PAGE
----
And that Amy, she is just so fabulous...
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On the following day, we took our visitors to see "Cloud Atlas". Brought to us from the makers of "The Matrix" and based on the famous book, of which I had never heard. I live under a rock so that's to be expected. An incredibly ambitious film, and I applaud the Wachowskis for having a crack at such a difficult story. The decision to give the actors multiple roles was a great one, but none of the directors seem to be of the calibre to make that work. Instead of pushing their cast into new territory, they relied upon awful makeup and prosthetics to do the work for them. A shame, as I'm sure this incredible cast is capable of so much more. The standout performance for me was from Jim Broadbent, who is always capable of delivering character performances with more depth and nuance. Tom Hanks and Halle Berry left me a littled flat, they were just doing what they always do. Susan Sarandon (whom I love) was forgettable and Hugh Grant was funny (even when he wasn't meant to be). Many people love this film, and whilst it was entertaining and gave glimpses of a great movie, I find that it is becoming more and more forgettable as days go by.
Still, look how cool Susan looked at the screening...
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Our next flick was "A Late Quartet". Frankly, the only reason I wanted to see this is for my love all things Phillip Seymour Hoffman (remember we went to the states to see him onstage). The story of a string quartet reaching the end of their union. This could have been a lot more interesting, but it was too didactic (director Yaron Zilberman has a history in documentary) and the characters trod a predictable path with little true exploration of their emotions. The exception was Christopher Walken, who gave a fabulous performance as an aging cellist. Both Phillip and Catherine Keener did what they could with the script they had. Hmmm.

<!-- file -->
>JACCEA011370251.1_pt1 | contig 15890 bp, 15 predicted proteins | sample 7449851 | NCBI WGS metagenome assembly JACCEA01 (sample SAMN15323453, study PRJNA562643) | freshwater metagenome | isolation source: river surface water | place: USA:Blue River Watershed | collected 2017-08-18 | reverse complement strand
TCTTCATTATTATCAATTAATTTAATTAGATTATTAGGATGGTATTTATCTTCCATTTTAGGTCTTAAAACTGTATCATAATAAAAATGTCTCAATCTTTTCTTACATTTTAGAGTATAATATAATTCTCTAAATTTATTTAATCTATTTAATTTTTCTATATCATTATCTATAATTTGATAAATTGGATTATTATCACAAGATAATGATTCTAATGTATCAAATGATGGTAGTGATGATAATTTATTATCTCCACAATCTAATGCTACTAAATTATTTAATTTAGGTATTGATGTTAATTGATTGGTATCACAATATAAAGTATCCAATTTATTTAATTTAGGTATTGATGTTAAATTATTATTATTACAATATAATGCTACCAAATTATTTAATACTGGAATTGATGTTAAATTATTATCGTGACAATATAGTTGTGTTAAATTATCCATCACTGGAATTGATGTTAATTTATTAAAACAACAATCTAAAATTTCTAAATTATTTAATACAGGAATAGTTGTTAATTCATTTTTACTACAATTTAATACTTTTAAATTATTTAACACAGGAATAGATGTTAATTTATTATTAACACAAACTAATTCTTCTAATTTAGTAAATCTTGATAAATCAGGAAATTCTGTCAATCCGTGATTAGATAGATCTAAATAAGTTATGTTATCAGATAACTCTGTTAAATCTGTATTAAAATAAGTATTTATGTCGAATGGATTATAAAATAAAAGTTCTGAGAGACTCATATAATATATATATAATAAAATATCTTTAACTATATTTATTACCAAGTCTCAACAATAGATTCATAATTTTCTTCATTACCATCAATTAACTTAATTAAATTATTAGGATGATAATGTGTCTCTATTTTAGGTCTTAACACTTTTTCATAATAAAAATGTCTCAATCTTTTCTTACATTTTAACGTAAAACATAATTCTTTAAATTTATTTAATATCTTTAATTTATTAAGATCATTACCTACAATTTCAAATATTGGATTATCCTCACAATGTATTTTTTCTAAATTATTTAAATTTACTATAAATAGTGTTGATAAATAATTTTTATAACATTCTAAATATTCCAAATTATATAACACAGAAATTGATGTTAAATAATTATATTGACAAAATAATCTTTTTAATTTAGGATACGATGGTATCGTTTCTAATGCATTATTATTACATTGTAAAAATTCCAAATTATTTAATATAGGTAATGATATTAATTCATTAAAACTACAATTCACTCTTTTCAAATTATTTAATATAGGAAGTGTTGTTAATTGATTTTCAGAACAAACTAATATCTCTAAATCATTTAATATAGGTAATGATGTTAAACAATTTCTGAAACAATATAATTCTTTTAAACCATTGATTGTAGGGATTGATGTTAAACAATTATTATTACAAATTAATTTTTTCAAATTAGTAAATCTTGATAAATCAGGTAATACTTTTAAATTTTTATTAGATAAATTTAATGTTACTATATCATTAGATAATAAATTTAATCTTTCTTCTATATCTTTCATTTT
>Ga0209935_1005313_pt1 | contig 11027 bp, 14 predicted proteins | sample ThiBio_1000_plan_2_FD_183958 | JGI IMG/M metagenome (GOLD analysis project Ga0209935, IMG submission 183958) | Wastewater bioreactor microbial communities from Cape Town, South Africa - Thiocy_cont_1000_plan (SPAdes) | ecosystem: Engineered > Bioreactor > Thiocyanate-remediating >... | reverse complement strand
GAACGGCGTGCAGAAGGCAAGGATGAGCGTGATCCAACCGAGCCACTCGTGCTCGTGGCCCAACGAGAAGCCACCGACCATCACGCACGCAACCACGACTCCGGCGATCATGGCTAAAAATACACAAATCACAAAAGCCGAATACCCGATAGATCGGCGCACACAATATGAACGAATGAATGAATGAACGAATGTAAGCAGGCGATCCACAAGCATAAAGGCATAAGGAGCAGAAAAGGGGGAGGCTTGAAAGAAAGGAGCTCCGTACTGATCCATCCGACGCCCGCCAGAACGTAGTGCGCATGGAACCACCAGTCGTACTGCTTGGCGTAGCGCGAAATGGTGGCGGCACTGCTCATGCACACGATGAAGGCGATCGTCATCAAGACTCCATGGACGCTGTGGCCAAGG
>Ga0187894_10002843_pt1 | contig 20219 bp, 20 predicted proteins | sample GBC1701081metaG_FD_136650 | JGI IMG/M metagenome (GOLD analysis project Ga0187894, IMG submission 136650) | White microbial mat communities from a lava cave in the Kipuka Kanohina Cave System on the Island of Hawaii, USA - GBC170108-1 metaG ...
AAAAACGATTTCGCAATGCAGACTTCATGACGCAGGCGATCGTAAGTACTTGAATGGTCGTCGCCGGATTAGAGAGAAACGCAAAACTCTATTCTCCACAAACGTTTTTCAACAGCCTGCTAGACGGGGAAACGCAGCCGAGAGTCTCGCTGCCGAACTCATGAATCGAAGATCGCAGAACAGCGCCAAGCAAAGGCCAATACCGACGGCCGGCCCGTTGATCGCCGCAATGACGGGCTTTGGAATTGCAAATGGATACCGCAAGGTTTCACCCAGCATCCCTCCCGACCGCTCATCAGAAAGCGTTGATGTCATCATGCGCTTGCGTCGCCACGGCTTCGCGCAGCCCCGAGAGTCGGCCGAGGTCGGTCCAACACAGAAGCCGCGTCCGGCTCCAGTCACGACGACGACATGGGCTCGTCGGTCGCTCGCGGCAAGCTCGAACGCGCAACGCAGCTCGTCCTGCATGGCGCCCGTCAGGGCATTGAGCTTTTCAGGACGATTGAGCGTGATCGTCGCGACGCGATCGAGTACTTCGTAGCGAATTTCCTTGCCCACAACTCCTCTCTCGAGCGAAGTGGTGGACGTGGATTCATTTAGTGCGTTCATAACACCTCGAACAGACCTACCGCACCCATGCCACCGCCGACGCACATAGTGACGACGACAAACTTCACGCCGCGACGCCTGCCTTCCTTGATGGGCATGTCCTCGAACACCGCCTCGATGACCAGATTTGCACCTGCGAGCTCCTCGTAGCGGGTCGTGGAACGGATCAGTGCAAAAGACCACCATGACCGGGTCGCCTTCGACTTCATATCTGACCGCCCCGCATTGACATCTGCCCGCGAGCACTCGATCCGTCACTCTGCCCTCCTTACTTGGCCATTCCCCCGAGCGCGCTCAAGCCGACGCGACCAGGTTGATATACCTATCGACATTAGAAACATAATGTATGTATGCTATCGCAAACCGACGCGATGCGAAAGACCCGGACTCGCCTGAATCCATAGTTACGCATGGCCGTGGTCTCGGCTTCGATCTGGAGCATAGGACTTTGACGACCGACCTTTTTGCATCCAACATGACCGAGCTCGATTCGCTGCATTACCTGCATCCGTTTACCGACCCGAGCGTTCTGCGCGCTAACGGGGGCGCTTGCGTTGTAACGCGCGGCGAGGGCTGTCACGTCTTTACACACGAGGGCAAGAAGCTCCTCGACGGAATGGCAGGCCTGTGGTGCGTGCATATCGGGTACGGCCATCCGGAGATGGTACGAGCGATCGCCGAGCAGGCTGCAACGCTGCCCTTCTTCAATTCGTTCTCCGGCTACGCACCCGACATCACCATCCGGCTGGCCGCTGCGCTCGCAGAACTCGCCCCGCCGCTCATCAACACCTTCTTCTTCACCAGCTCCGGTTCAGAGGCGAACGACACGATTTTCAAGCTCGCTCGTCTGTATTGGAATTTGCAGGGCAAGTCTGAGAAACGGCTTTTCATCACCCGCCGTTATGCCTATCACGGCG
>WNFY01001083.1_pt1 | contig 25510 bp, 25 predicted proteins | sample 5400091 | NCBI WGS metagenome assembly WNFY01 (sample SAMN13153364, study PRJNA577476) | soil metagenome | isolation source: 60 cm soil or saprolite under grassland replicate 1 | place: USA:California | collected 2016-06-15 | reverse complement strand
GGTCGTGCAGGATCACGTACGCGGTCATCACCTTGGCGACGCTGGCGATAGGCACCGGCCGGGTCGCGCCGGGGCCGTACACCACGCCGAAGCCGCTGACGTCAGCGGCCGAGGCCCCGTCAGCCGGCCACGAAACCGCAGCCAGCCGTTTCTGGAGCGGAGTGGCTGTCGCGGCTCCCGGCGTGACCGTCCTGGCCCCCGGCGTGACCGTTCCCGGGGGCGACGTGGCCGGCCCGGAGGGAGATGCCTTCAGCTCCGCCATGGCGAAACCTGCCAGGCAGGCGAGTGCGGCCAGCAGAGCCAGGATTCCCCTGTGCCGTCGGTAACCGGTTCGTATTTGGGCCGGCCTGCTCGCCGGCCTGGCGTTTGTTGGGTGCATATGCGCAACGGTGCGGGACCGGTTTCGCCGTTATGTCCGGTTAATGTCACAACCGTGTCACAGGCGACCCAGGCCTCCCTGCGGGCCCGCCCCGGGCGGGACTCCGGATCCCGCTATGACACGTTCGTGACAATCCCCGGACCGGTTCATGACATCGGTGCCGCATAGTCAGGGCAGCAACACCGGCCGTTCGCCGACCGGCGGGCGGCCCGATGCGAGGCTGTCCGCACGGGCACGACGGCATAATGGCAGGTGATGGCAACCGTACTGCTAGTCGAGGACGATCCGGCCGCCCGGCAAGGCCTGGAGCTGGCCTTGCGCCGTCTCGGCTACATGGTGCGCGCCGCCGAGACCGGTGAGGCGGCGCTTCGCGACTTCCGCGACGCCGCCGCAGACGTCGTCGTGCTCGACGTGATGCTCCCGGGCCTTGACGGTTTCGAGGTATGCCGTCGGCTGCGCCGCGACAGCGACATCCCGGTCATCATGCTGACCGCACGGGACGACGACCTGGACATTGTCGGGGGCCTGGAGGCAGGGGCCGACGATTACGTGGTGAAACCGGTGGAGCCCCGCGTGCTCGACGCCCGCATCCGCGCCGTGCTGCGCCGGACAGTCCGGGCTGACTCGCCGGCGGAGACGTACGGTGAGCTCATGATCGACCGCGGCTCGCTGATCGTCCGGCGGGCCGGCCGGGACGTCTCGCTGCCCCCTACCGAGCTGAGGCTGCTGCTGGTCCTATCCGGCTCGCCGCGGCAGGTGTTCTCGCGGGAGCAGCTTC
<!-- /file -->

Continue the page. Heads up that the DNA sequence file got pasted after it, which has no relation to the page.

But I still love her to bits...
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Film four was Billy Bob Thornton's "Jayne Mansfield's Car". I love Billy Bob. He's the right kind of quirky (often truly odd) and his writing reflects that. What could have been a fairly simple family drama was packed with interesting character traits and beautiful performances. Robert Duvall, Kevin Bacon, John Hurt and Billy Bob were all incredible. I really loved this funny little film, it's so great that people still strive to bring simple stories to the screen. Possibly if Billy Bob had written "A Late Quartet" I would have enjoyed it a lot more.
He is one of the few actors around who can write, direct and star with such grace.
Katherine LaNasa was a very pleasant surprise, straddling her character role and giving it so much more depth than many actresses could manage...
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Last night we saw "The Paperboy". Once you get past the hilarity of the girly Zac Efron attention from the crowd, it's a very good film. The director, Lee Daniels, brought us "Precious" a few years back and he didn't let us down with this one. Nicole Kidman was actually very good (I haven't thought that for a while) and all of the cast took huge risks. It definitely paid off. John Cusack and Matthew McConaughey were twisted and fabulous, and little Zac was very good indeed. But there weren't any girly stars at the screening so I haven't linked any shots for you. If you want to google Zac Efron and drool, be my guest.
So, after spending multiple hours in lines to get the best seat, eating too much Subway in said lines and getting nowhere near enough sleep, it's time to bid farewell to TIFF for another year. I'm off for a much-needed pedicure today, and am planning an early night. We have more shows this week (of the comedy and music variety) as this city just keeps on delivering.
Thanks Toronto, even if you keep me awake as much as my newborn ever did...